You Will Own the Next Uber

Fintech: Senior Copywriter hired to create blog post around blockchain on behalf of

Can an organization owned by shareholders compete with an organization owned by all of its users?

When the Harvard Business Review proclaimed that blockchain was going to take over everything, the reaction from the fintech world was elation, and a little dose of shock. Here, at, we had legitimate reason to celebrate such a lofty proclamation, but also a responsibility to explain what this meant to the general public. Why blockchain, the technology powering the decentralized businesses of today and tomorrow, has such powerful implications for the future of business.

Blockchain is a system-technology organized around the principles of transparency, trust, and inclusion. A blockchain system includes every user in its system’s financial success, and gives every user the opportunity to add value.

Let’s take the example of a healthcare company. Traditional healthcare organizations make a profit through a draconian premium system engineered to confuse customers, at best, and bankrupt others, at worst. In a blockchain run healthcare organization, the system is built to keep premiums down because every customer is invested into the collective success of the enterprise, and vulnerable to the exact same premiums. This lies in stark contrast to a traditional healthcare company, like Health Net or Blue Shield, where the overwhelming value of the company is parsed amongst a small group of shareholders who extract the majority of the financial benefits, and are therefore incentivized to befuddle their user base with inexplicably priced health costs.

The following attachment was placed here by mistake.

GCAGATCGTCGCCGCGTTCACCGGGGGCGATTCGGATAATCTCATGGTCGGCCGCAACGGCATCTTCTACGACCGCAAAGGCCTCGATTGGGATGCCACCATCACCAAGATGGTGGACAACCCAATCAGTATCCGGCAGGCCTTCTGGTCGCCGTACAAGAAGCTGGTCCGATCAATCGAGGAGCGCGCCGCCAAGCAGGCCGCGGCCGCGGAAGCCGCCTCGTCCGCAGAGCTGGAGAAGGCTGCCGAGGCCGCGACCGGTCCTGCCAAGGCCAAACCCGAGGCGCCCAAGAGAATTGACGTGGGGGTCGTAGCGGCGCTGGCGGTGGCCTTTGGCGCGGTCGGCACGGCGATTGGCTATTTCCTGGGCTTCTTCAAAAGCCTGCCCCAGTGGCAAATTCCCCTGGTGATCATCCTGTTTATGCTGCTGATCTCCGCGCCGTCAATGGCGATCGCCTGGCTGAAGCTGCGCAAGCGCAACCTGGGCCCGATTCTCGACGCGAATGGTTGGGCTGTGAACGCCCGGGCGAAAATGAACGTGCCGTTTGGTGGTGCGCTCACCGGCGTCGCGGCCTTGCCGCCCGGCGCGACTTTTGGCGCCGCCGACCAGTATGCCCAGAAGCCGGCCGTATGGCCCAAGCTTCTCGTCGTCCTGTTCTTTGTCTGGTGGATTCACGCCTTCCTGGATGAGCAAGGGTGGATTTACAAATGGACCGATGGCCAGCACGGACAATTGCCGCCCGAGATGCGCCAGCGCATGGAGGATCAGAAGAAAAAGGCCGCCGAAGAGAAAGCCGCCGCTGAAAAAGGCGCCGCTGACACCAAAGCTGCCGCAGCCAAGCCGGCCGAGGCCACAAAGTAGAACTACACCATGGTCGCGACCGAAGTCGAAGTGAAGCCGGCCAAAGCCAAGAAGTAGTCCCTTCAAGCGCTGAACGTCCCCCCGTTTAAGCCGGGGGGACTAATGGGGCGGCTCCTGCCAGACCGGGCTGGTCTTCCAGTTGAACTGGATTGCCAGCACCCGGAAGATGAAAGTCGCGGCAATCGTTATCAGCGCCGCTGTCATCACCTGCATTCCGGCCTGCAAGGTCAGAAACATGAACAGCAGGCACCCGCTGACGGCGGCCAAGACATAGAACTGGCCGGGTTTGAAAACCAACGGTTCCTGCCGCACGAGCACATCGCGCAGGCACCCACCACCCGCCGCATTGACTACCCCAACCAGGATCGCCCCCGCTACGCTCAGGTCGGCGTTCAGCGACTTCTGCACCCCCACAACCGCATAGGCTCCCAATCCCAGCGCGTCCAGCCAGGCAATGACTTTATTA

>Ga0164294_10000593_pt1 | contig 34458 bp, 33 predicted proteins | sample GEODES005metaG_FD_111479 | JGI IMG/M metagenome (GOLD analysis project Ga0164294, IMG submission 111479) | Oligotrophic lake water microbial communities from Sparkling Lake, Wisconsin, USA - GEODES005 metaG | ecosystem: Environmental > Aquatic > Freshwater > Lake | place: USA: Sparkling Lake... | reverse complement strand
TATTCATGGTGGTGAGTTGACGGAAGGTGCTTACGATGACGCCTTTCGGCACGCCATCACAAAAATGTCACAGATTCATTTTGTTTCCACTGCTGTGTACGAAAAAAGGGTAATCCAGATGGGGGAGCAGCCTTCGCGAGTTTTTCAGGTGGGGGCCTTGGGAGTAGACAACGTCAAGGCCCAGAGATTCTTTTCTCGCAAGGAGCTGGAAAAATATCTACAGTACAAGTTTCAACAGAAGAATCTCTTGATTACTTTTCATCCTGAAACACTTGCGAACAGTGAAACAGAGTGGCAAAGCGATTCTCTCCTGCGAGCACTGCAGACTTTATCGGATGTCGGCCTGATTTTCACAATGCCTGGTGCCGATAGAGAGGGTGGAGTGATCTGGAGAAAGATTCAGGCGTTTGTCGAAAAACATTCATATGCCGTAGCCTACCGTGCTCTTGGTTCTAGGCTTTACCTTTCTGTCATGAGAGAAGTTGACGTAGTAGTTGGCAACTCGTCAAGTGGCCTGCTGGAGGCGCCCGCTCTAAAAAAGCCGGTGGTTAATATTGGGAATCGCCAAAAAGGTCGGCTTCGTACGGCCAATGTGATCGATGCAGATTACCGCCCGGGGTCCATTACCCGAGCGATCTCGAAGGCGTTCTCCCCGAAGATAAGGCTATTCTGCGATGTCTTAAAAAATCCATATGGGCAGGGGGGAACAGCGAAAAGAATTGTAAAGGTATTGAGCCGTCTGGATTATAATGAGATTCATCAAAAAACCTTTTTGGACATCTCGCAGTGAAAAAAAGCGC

Unlike traditional corporate structures, where all the data is collected and hidden by a centralized body, and where profit is funneled to the shareholders whose interest and decision making is dominated by the outsized financial benefits they stand to gain, decentralized organizations, powered by blockchain, share data with everyone in the organization through a transparent and open-source system. Imagine an Uber owned by every single one of its users, where drivers could participate in the financial shares of the organization while simultaneously earning from the sharing economy. A system where data was shared by all — for the benefit of all, where no hierarchy existed between the users, drivers, and owners.

When users have a stake in the financial benefits of an organization, it incentivizes them to work on behalf of the organization as well. Whether by creating content, writing code, or using the product itself, when millions of users are invested into an organization, innovating and improving it, a system that operates by empowering a small group of shareholders, removed from the organization itself, has lost its competitive edge. When value is divided amongst the same group of people building the organization, efficiency explodes, and once that happens, a system dictated by inefficiencies stands no shot.